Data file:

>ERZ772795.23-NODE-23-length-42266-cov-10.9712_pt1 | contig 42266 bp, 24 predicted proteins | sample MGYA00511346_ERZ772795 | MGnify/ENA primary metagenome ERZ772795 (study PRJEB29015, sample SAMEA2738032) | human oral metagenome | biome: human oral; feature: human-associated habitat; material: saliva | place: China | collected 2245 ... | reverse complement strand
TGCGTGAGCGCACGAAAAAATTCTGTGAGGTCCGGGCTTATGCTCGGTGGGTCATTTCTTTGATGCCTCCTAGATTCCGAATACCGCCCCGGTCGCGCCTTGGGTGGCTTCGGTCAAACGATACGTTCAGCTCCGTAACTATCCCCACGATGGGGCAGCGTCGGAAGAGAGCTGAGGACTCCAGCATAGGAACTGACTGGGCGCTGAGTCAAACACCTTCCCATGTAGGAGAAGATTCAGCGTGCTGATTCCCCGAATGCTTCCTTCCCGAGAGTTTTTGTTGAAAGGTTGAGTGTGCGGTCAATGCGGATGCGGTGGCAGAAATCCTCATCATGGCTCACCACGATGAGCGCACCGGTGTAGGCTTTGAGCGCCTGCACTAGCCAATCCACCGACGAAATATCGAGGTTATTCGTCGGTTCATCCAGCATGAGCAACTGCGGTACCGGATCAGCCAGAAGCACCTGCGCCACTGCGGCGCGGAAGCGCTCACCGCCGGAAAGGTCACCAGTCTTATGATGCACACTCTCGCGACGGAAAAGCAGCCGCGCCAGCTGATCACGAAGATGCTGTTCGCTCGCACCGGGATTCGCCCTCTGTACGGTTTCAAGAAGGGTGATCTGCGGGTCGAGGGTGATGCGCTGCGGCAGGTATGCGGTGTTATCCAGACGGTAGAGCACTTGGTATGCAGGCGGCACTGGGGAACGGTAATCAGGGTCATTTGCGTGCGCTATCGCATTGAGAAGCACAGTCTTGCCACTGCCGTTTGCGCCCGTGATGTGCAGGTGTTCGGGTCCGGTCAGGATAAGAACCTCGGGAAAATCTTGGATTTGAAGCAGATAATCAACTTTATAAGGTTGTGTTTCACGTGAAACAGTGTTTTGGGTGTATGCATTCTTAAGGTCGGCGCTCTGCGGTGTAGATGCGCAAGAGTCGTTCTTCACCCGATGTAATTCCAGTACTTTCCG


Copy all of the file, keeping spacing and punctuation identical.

>ERZ772795.23-NODE-23-length-42266-cov-10.9712_pt1 | contig 42266 bp, 24 predicted proteins | sample MGYA00511346_ERZ772795 | MGnify/ENA primary metagenome ERZ772795 (study PRJEB29015, sample SAMEA2738032) | human oral metagenome | biome: human oral; feature: human-associated habitat; material: saliva | place: China | collected 2245 ... | reverse complement strand
TGCGTGAGCGCACGAAAAAATTCTGTGAGGTCCGGGCTTATGCTCGGTGGGTCATTTCTTTGATGCCTCCTAGATTCCGAATACCGCCCCGGTCGCGCCTTGGGTGGCTTCGGTCAAACGATACGTTCAGCTCCGTAACTATCCCCACGATGGGGCAGCGTCGGAAGAGAGCTGAGGACTCCAGCATAGGAACTGACTGGGCGCTGAGTCAAACACCTTCCCATGTAGGAGAAGATTCAGCGTGCTGATTCCCCGAATGCTTCCTTCCCGAGAGTTTTTGTTGAAAGGTTGAGTGTGCGGTCAATGCGGATGCGGTGGCAGAAATCCTCATCATGGCTCACCACGATGAGCGCACCGGTGTAGGCTTTGAGCGCCTGCACTAGCCAATCCACCGACGAAATATCGAGGTTATTCGTCGGTTCATCCAGCATGAGCAACTGCGGTACCGGATCAGCCAGAAGCACCTGCGCCACTGCGGCGCGGAAGCGCTCACCGCCGGAAAGGTCACCAGTCTTATGATGCACACTCTCGCGACGGAAAAGCAGCCGCGCCAGCTGATCACGAAGATGCTGTTCGCTCGCACCGGGATTCGCCCTCTGTACGGTTTCAAGAAGGGTGATCTGCGGGTCGAGGGTGATGCGCTGCGGCAGGTATGCGGTGTTATCCAGACGGTAGAGCACTTGGTATGCAGGCGGCACTGGGGAACGGTAATCAGGGTCATTTGCGTGCGCTATCGCATTGAGAAGCACAGTCTTGCCACTGCCGTTTGCGCCCGTGATGTGCAGGTGTTCGGGTCCGGTCAGGATAAGAACCTCGGGAAAATCTTGGATTTGAAGCAGATAATCAACTTTATAAGGTTGTGTTTCACGTGAAACAGTGTTTTGGGTGTATGCATTCTTAAGGTCGGCGCTCTGCGGTGTAGATGCGCAAGAGTCGTTCTTCACCCGATGTAATTCCAGTACTTTCCG